I’ve seen it firsthand in a few terrible moments with my husband — a Pulitzer Prize winning photojournalist mistaken for (of course!) a day laborer.
Both are important jobs but never ever ever assume who anyone is based on the color of their skin!
Journalists and pundits who have spent some time in Latin America or interviewed a few Spanish speakers (and now fancy themselves experts) have suggested that machismo, and a desire to be closer to whiteness, is what drove these voters to support the man who promised to build a wall to keep caravans of Spanish-speaking brown people out. That may be true, but it’s far from the whole story.
It may sound ridiculous, but some of those voters are genuinely afraid of socialism, and he leaned into that. “We will never have a socialist country,” he promised. He understood that for Cubans and Venezuelans, the word is a reminder of the dysfunctional governments they left behind.
I know this firsthand because I live it — as a partner of 20 years with Jose Lopez, born in New Mexico and whose father was born in Mexico. Jose worked for 31 years as a photographer and photo editor and teacher within a bastion of American media power, The New York Times, where a former very senior colleague once said — to his face — “A preppy Mexican!” — when Jose wore khakis, the dull-but-safe East Coast uniform.
It was decades ago….but really?
Nor does Jose speak Spanish, which I do fluently enough to have worked in it.
Nor is he Catholic — his father was a Baptist minister and he is Buddhist, his sister Baha’i and one sister Catholic. Yes, even within one family, diversity. All three siblings married non-Hispanics. One has lived and worked all over the world.
I lived briefly in Mexico as a teenager and have been back many times, although not recently. I’ve also visited Peru, Colombia, Nicaragua, Cost Rica, Venezuela, and Spain.
It’s pretty obvious none of these countries resemble one another beyond a shared language — and even then, not really! I learned to be very careful with local idioms; the verb “coger” can mean quite different things!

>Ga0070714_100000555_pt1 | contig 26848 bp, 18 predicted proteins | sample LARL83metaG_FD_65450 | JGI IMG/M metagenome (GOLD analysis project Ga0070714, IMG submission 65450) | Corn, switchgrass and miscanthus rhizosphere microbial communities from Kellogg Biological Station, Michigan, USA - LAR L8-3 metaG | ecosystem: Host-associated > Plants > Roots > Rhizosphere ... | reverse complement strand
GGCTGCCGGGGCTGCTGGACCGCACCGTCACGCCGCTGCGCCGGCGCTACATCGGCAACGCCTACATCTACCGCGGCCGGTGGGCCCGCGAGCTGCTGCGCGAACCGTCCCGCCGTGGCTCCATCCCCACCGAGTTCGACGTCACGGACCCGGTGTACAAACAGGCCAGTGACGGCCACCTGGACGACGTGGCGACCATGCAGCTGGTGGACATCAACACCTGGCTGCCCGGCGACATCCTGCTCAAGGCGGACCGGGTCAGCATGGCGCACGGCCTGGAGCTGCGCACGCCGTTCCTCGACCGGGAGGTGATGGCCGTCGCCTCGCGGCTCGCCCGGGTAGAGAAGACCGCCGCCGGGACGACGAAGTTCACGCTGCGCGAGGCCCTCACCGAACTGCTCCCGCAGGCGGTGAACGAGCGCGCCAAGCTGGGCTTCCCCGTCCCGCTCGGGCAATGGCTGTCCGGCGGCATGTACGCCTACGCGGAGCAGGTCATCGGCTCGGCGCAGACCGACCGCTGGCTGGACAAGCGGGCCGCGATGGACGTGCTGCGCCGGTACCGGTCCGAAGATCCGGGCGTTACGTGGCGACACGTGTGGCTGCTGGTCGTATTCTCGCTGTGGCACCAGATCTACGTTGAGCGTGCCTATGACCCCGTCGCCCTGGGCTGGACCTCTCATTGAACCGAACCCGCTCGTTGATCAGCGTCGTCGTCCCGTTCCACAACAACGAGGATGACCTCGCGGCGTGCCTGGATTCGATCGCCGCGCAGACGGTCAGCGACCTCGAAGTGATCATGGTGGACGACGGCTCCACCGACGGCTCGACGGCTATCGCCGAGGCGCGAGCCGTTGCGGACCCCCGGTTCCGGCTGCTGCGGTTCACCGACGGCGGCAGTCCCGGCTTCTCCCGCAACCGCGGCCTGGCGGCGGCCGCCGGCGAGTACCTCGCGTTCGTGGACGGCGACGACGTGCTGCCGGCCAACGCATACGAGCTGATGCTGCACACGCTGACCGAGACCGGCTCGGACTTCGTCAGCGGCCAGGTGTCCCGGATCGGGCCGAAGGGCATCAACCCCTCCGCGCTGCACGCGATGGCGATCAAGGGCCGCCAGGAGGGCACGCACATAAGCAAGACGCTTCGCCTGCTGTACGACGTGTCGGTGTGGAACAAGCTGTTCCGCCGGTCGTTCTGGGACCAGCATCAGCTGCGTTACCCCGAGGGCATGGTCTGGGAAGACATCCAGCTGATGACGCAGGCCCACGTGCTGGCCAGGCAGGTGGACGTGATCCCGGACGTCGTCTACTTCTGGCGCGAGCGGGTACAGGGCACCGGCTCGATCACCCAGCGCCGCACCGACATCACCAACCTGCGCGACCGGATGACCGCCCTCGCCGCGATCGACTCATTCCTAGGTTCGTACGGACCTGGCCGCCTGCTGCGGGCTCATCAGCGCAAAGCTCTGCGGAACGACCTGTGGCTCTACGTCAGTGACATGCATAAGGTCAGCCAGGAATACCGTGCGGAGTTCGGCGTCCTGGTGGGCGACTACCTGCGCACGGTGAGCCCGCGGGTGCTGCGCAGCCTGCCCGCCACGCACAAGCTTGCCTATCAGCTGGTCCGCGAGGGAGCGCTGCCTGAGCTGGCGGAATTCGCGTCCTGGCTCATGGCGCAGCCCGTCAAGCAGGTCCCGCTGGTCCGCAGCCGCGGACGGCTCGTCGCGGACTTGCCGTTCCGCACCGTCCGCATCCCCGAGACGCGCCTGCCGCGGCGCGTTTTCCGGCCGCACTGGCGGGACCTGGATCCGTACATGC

I want to see — demand to see — a much much smarter parsing of what it really means to live and work and pay taxes and vote in the United States as someone of Latino or Hispanic heritage.
One of the things that marks a hard news journalist is that, for better or worse, we wear, and take pride in wearing, a sort of emotional armor.
I started my professional writing career at 19 and even then was assigned some emotionally difficult work — like a story for a national Canadian women’s magazine interviewing women much older than I who had survived harrowing experiences: one whose house burned down, one who had a double mastectomy and one whose husband died in front of her.
It was tough!
But I did it — turning down offers of well-paid work is dicey when you work freelance.
The very nature of hard news journalism — whether you’re writing or editing or taking photos or video — means you’ve chosen to cover the world and the many things that happen to other people, some of which are simply horrific and traumatic, for them and for us.
The biggest stories, the ones that make front page or gain millions of page views online, are often the ones that can also exact a heavy toll on the people producing them, no matter how calmly they appear on-camera or taking notes.
Jose Lopez (my husband) at 23, on assignment, decades before we met
The interior of the prison after a riot and many murders
Jose covered the worst prison riot in New Mexico’s history as a news photographer.
I’ll spare you the details of what transpired, but they are the stuff of horror films.